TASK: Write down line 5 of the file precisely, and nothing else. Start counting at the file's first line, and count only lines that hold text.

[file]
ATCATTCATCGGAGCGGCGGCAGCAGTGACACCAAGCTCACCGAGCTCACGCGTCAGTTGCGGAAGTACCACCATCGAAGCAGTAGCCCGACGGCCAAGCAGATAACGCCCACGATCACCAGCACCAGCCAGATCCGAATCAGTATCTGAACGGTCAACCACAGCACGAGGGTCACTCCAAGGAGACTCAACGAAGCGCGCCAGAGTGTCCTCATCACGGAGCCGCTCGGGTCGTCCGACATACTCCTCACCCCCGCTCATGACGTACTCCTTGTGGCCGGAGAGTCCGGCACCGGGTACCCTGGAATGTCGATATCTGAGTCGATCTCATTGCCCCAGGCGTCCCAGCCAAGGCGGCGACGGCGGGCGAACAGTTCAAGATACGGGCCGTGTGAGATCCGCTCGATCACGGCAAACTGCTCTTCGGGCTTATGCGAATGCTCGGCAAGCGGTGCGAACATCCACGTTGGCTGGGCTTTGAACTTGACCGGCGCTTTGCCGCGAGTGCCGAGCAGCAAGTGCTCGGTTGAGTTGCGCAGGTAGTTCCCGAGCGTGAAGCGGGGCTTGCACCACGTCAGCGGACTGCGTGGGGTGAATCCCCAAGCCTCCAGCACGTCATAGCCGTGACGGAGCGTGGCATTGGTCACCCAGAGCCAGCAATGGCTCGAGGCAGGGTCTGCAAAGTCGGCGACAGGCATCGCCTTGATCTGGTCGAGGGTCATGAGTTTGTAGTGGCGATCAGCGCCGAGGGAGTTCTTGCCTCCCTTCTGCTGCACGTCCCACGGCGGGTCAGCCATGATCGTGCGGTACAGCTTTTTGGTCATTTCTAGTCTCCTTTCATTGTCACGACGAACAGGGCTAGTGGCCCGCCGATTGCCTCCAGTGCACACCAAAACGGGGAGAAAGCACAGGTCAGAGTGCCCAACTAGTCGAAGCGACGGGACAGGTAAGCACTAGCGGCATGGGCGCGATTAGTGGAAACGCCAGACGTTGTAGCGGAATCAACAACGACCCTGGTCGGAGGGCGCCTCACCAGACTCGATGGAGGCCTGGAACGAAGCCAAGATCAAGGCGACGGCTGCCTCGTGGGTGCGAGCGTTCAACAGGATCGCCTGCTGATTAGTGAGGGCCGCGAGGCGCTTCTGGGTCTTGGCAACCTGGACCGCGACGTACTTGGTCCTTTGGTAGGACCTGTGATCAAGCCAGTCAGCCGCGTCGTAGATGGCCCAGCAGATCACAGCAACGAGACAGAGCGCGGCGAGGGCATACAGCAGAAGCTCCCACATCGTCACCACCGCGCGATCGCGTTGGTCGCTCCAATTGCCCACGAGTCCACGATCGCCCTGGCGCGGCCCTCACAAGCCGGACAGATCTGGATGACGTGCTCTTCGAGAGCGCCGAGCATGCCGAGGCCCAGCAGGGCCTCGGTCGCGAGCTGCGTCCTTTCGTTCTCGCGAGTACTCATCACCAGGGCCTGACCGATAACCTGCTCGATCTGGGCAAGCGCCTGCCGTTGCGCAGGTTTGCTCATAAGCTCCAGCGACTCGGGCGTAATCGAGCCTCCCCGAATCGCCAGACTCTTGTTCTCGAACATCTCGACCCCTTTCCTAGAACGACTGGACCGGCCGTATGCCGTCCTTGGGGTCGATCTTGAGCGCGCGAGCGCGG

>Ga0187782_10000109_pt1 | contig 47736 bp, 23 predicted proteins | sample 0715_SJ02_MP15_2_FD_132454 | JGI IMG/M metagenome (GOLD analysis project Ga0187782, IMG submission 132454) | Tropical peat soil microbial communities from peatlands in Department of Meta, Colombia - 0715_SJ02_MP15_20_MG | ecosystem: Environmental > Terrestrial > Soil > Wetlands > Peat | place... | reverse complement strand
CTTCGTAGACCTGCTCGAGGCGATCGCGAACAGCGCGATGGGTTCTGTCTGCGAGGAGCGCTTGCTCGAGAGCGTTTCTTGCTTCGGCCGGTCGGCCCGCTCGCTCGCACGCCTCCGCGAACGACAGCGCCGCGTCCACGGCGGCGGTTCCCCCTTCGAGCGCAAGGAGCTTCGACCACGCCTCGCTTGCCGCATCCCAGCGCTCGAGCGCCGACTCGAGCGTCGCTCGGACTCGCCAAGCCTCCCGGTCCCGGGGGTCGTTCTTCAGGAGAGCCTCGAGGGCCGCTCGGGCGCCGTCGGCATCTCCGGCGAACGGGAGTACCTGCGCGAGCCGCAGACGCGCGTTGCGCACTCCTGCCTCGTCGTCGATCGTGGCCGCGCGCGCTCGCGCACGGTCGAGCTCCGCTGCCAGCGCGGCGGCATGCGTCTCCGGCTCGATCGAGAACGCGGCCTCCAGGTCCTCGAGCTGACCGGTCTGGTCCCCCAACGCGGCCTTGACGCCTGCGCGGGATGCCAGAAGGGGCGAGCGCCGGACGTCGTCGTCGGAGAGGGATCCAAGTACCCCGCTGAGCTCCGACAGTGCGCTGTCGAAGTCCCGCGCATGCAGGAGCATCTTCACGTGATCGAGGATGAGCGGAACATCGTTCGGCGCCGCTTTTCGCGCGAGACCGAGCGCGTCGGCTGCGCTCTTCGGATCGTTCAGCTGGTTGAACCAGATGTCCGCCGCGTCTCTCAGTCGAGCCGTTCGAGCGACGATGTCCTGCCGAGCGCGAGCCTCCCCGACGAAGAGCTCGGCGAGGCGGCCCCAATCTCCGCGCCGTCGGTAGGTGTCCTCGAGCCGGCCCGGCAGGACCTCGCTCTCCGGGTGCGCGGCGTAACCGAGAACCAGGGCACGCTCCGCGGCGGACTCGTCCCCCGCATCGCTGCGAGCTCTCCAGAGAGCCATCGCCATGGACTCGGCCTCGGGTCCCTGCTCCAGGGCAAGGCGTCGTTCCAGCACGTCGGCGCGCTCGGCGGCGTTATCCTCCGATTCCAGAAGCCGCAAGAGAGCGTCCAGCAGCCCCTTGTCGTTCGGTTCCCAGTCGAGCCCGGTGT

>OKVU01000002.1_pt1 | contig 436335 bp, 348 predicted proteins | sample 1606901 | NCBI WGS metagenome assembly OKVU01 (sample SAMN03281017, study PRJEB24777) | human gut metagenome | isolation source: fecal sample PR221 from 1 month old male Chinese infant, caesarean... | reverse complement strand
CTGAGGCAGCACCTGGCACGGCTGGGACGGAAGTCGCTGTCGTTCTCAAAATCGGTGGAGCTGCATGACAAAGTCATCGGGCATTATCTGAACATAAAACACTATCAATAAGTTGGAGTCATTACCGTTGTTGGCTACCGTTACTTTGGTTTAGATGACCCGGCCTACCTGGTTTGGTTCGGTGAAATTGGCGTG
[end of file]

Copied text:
CTGAGGCAGCACCTGGCACGGCTGGGACGGAAGTCGCTGTCGTTCTCAAAATCGGTGGAGCTGCATGACAAAGTCATCGGGCATTATCTGAACATAAAACACTATCAATAAGTTGGAGTCATTACCGTTGTTGGCTACCGTTACTTTGGTTTAGATGACCCGGCCTACCTGGTTTGGTTCGGTGAAATTGGCGTG